Seeking a theoretical explanation of governance in Not-for-Profit sporting organisations
Shimeld, SF (2012) Seeking a theoretical explanation of governance in Not-for-Profit sporting organisations. PhD thesis, University of Tasmania.
The main aim of this thesis is to explore what members of volunteer sporting
organisations understand as governance for their organisations and how and why they
implement particular governance structures and to use the findings to begin the
development of a theoretical explanation of governance in these organisations.
Voluntary sporting organisations in Australia have undergone significant change in
the emphasis placed on governance structures (historically the sole domain of
volunteers). Demands placed on the sector to become more “accountable” by
incorporating and adopting business practices has led to a need to employ professional
staff such as general managers, and to a need to seek business skills in the volunteer
board members. The changes required in governance and in the behaviour of the
volunteers have resulted in governance structures that have received little research
attention and therefore lack a cohesive theoretical explanation.
In order to understand the “what, how and why”, an in-depth qualitative analysis
using a grounded theory approach of four different Tasmanian voluntary sporting
organisations was undertaken. Grounded theory is particularly useful in an area that
lacks both theory development and incorporates terms such as “governance” and
“effectiveness” derived from social constructs. It enables the data to be examined and
theories to emerge from the data without trying to force the data to fit the literature. In
this way unique features of the sector that were previously ignored or not given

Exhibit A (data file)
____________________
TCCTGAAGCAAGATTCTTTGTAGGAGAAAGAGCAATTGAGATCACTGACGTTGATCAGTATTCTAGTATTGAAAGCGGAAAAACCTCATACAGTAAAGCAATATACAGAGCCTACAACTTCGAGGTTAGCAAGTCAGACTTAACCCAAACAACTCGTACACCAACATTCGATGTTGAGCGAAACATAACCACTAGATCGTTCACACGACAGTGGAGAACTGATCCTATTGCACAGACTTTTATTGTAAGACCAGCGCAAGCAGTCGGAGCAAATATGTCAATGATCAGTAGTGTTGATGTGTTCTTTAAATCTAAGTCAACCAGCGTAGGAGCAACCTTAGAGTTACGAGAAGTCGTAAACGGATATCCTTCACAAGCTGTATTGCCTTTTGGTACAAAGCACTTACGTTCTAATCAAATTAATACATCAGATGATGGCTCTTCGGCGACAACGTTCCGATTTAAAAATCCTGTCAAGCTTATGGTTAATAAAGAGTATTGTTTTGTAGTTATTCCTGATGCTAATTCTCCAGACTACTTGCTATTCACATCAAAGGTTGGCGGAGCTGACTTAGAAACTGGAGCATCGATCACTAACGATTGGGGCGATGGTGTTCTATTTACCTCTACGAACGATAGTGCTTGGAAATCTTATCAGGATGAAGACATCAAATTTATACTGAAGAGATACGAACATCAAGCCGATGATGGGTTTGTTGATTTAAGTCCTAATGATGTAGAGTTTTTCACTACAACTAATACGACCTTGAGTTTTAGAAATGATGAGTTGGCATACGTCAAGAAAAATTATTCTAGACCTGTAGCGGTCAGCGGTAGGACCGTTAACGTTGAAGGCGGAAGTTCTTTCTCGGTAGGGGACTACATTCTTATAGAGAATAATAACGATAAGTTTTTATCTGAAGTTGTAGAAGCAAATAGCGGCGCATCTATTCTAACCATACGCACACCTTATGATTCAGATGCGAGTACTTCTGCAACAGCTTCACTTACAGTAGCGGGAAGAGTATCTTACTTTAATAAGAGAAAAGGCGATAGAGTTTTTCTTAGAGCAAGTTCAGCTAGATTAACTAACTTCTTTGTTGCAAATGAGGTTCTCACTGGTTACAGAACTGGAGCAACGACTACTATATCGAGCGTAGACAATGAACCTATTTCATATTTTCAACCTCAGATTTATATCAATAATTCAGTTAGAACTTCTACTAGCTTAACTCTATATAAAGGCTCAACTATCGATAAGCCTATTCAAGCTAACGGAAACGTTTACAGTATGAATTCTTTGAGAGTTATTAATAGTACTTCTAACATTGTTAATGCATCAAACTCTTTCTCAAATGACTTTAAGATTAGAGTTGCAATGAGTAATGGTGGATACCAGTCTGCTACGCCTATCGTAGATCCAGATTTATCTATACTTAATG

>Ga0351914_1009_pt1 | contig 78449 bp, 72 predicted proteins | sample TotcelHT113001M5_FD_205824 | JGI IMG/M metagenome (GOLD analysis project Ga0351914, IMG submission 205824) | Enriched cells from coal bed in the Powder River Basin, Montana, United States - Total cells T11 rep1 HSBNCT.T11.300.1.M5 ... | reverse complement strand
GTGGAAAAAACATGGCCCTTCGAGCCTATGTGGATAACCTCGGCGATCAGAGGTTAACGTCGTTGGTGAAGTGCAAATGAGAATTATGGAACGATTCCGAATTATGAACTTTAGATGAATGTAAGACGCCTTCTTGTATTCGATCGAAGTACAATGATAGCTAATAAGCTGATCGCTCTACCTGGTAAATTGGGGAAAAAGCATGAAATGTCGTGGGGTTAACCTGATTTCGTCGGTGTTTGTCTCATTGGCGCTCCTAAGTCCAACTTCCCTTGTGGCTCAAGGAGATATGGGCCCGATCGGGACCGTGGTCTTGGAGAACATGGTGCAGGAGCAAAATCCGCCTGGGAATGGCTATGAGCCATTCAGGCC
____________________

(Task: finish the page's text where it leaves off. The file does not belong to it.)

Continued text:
prominence may be identified. This was the case: the theme of volunteer management
(labelled human resource management) should be recognised as a theme, not a sub-category of board operations and stewardship theory offered the strongest
explanations for the findings.
With the understanding that volunteers and their management was a central theme
came the understanding of the high level of communication needed to maintain strong
relationships linked to a high level of informality in governance processes. The
pivotal role of a general manager (or board member) in this communication process
through bridging an accountability gap by linking the volunteers (not-for-profit
culture with utility derived from the sport) with the legal requirements and
expectations (derived from the for-profit culture with a control and external reporting
focus) enables the sporting organisation to remain autonomous. It is able to continue
to fulfil its legal requirements and retain its incorporated status while being able to
continue to run the sport at its particular level of the organisation without interference
from higher levels of the organisation. This emerging theory explained how and why
the sporting organisations interviewed in this research governed their sport, and
identified that with the reliance on volunteers there should be explicit
acknowledgement of their role within any theory development along with an
understanding of the difference in the concept of accountability and what that entails.
Volunteers and their strong stewardship role in governance had not been fully
recognised in previous governance studies.
|Item Type:||Thesis (PhD)|
|Additional Information:||Copyright the Author|
|Keywords:||governance, accountability, sport, Not-for-profit, grounded theory|
|Deposited By:||ePrints Officer|
|Deposited On:||17 Aug 2012 14:52|
|Last Modified:||30 Oct 2012 15:27|
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